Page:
As you do not know what is the way of the wind," or spirit some versions say, "or how the bones grow in the womb of her that is with child, so you do not know the works of God who makes all things. In the morning sow your seed, and in the evening do not withhold your hand; for you do not know which will prosper, either this or that, or whether both alike will be good. Truly light is sweet, and it is pleasant for the eyes to behold the sun; but if a man lives many years and rejoices in them all, yet let him remember the days of darkness, for they will be many. All that is coming is vanity. Rejoice, o young man, in your youth, and let your heart cheer you in the days of your youth; walk in the ways of your heart, and in the sight of your eyes; but know that for all these God will bring you into judgment.

Therefore remove sorrow from your heart, and put away evil from your flesh, for childhood and youth are vanity." Oh, there's a lot there to consider. Tell you what, why don't we go ahead and we'll dive right in here. Let's get to verse number 1. Someone read that for me again. I'll take a volunteer to read Ecclesiastes 11:1.

And I got a couple hands here. Just pick somebody please. "Cast thy bread upon the waters, for thou shalt find it after many days." Now, what bread is Solomon talking about. Is he talking about taking your rolls from lunch and tossing them out in the ocean? What is that bread that we are to cast upon the waters? I heard a story about an australian family that went for a picnic to the beach. Of course, most of the major cities in australia are on the beach or on the water: melbourne, sydney, caines, perth, so forth.

And they had baked a loaf of bread. The lady of the house had baked a loaf of bread to take on the picnic. And for whatever reason, she had left it in the oven too long. And so when they first got there to the beach and they tried to break it, they said, "this is hard as a rock." And the husband said, "well, we won't be eating this." And so he took it and he hurled it out into the sea. Next week, they came back on Sunday for another picnic.

Guess what washed up? Washed back up again. It was much softer and saltier. But I'm not--i don't think they ate it. What is this talking about? What is bread biblically speaking? John 6:35, matter of fact, let's go to John 6. There's quite a bit of nutrition here in this chapter that gives us information on what is that bread that we're thinking about? John 6 and if you look at verse 35-- do I have a volunteer maybe who will read that for me? Got right here, mike, why don't you read John 6:35? "And Jesus said to them, 'I am the bread of life.

He who comes to me shall never hunger, and he who believes in me shall never thirst.'" Alright, so what is that bread? It's Christ is the word. And Christ is the bread. Matter of fact, if you have doubts, look at verse 48, "I am the bread of life." Verse 49, "your fathers ate manna in the wilderness, and they're dead. For this is the bread that comes down from heaven, that one might eat of it and not die. I am the living bread which came down from heaven.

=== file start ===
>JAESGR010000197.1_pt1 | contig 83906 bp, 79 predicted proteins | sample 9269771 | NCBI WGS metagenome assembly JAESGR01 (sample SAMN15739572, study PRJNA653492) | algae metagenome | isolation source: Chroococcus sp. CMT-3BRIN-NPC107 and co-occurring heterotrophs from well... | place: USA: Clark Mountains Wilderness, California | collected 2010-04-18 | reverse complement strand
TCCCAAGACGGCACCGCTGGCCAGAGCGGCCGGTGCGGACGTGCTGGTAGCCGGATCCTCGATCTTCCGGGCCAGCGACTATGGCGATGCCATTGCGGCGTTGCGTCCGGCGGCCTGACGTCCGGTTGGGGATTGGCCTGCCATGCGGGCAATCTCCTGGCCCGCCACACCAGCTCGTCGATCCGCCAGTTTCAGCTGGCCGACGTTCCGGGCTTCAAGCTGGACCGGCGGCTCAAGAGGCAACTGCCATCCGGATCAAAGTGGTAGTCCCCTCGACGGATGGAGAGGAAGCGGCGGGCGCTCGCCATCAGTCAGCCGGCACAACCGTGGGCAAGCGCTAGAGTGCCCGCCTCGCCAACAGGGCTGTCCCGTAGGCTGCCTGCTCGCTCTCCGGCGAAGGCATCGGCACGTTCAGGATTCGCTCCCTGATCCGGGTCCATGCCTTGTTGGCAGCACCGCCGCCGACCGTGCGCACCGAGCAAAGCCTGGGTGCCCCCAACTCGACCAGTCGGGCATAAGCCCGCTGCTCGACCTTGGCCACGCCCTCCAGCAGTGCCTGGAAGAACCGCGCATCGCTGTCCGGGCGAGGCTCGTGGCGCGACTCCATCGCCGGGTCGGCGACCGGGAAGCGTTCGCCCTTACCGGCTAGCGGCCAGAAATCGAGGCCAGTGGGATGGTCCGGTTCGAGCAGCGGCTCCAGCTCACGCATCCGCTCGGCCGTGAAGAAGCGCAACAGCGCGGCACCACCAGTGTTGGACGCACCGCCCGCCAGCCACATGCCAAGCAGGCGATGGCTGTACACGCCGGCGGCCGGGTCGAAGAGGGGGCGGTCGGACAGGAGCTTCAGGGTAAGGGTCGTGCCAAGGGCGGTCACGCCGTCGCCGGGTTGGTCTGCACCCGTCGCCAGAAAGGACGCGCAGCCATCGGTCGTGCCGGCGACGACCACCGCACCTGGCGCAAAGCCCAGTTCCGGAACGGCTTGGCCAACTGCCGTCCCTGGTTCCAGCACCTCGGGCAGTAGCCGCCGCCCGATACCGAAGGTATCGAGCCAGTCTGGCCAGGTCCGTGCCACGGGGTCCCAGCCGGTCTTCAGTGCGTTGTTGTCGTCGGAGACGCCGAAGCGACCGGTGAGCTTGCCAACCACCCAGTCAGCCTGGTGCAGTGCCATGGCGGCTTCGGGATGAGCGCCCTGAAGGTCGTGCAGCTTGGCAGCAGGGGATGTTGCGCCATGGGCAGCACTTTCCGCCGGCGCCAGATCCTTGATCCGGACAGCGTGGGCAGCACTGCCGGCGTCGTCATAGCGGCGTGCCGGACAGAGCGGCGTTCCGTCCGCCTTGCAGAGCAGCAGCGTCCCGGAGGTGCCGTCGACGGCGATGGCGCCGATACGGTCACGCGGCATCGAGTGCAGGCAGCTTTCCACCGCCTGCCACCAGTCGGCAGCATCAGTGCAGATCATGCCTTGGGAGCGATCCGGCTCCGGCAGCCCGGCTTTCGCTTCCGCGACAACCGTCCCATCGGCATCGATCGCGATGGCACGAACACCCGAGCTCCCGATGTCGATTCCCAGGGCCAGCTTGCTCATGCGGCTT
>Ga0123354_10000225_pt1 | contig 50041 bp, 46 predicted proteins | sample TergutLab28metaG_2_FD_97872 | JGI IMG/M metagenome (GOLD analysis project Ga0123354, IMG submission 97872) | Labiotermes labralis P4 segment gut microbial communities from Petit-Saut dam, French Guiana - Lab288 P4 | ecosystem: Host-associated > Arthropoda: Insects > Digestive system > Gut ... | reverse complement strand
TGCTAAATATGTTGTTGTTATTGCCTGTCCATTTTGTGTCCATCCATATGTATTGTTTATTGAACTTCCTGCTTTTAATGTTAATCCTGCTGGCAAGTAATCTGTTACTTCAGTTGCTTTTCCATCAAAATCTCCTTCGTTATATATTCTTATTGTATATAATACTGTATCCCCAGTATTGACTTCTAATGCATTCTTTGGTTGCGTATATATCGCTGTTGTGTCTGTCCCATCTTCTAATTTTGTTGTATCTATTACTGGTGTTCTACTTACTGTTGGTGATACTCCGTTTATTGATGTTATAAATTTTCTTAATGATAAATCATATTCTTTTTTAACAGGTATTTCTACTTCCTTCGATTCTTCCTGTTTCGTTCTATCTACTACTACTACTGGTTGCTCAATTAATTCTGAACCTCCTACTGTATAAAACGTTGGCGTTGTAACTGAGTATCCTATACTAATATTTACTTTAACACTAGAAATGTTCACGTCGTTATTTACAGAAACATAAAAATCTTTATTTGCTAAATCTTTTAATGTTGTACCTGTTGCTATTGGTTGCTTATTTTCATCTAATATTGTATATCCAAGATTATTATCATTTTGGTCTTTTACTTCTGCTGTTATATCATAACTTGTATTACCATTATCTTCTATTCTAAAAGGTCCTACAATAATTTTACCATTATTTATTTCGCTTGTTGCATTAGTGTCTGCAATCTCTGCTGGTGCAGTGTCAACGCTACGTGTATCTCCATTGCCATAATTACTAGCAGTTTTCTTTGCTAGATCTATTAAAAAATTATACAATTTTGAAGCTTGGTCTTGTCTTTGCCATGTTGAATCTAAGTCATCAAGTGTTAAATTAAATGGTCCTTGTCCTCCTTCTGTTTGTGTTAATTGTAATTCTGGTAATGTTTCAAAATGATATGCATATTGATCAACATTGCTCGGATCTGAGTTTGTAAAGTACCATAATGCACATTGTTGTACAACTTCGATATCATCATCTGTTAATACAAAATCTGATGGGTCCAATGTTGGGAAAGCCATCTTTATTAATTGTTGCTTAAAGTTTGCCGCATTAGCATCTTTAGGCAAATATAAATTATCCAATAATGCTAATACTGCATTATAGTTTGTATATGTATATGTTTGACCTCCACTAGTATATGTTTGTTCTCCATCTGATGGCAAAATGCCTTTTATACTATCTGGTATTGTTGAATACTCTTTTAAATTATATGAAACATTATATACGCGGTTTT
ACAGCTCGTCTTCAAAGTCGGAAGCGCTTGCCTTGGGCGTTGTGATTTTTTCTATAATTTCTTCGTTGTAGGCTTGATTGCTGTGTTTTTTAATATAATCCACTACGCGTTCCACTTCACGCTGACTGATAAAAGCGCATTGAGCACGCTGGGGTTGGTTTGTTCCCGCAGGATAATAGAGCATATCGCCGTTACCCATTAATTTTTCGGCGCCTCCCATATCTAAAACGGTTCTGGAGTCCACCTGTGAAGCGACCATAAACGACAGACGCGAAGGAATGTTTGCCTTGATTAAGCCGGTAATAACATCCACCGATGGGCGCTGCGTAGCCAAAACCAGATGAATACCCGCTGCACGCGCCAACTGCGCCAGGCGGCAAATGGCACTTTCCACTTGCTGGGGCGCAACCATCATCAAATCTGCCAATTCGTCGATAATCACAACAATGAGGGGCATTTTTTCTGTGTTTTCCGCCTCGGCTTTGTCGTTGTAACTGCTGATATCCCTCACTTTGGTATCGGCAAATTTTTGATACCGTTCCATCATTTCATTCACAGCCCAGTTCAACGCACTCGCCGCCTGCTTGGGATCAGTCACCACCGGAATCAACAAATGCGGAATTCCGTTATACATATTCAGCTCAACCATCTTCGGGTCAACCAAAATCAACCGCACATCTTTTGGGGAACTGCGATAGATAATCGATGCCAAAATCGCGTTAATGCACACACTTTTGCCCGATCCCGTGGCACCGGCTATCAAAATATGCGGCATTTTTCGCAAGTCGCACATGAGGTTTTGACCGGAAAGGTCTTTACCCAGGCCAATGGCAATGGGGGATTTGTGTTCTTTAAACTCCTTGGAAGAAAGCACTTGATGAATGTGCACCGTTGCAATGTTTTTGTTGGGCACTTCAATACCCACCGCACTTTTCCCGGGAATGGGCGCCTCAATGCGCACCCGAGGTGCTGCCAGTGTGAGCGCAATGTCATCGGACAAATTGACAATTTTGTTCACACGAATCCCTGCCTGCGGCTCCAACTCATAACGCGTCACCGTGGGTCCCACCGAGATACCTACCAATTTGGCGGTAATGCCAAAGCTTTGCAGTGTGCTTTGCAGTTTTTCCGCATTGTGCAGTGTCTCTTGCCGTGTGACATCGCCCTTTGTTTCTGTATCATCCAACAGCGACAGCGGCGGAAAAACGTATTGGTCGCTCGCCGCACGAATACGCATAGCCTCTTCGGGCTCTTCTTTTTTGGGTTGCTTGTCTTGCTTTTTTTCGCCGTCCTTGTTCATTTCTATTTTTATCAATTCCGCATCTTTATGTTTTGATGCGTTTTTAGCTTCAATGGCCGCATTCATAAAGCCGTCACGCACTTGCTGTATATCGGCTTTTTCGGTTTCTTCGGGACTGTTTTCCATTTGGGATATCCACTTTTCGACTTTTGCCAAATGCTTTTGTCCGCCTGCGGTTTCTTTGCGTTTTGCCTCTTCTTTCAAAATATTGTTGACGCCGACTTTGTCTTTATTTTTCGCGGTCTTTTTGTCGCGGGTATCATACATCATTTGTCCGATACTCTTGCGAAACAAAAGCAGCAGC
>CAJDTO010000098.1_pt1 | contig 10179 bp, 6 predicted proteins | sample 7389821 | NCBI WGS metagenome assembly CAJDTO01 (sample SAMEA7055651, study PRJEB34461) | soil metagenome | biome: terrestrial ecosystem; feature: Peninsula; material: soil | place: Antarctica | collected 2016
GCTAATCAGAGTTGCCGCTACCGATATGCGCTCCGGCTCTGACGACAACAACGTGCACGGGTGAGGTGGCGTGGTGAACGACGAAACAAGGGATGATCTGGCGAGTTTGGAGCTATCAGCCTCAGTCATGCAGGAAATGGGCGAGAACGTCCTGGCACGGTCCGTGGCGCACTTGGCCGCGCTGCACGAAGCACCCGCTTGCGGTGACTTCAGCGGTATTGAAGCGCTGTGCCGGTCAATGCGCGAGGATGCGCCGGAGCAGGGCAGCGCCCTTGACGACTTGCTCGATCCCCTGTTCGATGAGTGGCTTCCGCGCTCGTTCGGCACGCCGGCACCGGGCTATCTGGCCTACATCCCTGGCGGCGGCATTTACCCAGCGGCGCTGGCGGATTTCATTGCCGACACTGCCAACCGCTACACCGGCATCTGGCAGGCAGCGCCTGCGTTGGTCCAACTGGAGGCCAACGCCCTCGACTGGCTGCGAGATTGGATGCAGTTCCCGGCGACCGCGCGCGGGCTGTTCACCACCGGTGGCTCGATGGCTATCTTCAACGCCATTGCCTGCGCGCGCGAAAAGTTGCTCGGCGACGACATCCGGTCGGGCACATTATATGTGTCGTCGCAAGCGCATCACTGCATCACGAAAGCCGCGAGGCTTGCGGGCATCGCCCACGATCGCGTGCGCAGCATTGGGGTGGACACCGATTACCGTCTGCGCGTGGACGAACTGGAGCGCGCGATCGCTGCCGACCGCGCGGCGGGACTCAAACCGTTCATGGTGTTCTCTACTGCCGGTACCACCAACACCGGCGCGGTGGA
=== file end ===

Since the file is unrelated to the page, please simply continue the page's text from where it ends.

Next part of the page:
If anyone eats this bread, he will live forever; and the bread that I shall give is my flesh, which I shall give for the world.' The jews therefore quarreled among themselves, saying, 'how can this man give us his flesh to eat?' And Jesus said, 'most assuredly, I say to you, unless you eat the flesh of The Son of man and drink his blood, you shall have no life in you.'" How much life? No life. "'Whoever eats my flesh and drinks my blood shall have eternal life, and I will raise him up in the last day. For my flesh is food indeed, and my blood is drink indeed. He who eats my flesh and drinks my blood abides in me and I in him.'" Then verse 58, "'this is the bread that came down from heaven, as your fathers ate manna in the wilderness, and are dead. He who eats this bread will live forever.

'" Alright, so what is the bread? When we sing that song, [sings] "break thou the bread of life Dear Lord to me," what are we talking about? It's the Word of God. So, what is the water? Someone please read for me Revelation 17:15. I'll give you a minute to find that, 'cause you probably didn't know where I was going. Birdie's got it. Revelation 17:15.

We found out what the bread is. We found out what the water is. They say if you're bad you go to jail and they feed you bread and water. What's the bread and water? "Then the angel said to me, 'the waters you saw, where the prostitute sits, are peoples, multitudes, nations, and languages.'" Alright, "cast thy bread upon the waters, for after many days it shall return to thee." First of all, the Spiritual lesson here is we are to share Christ with the world. "Cast thy bread upon the waters, for after many days it will return to thee.

" When you are engaged in sharing Christ with others, if that's the mission of your life, the bread is gonna return to you. What happened when the disciples broke the bread and gave it away? They gave it to the people, the waters. Were they fed in the process? You would think so. There are 12 baskets of leftovers. Bread is one of the basics of life.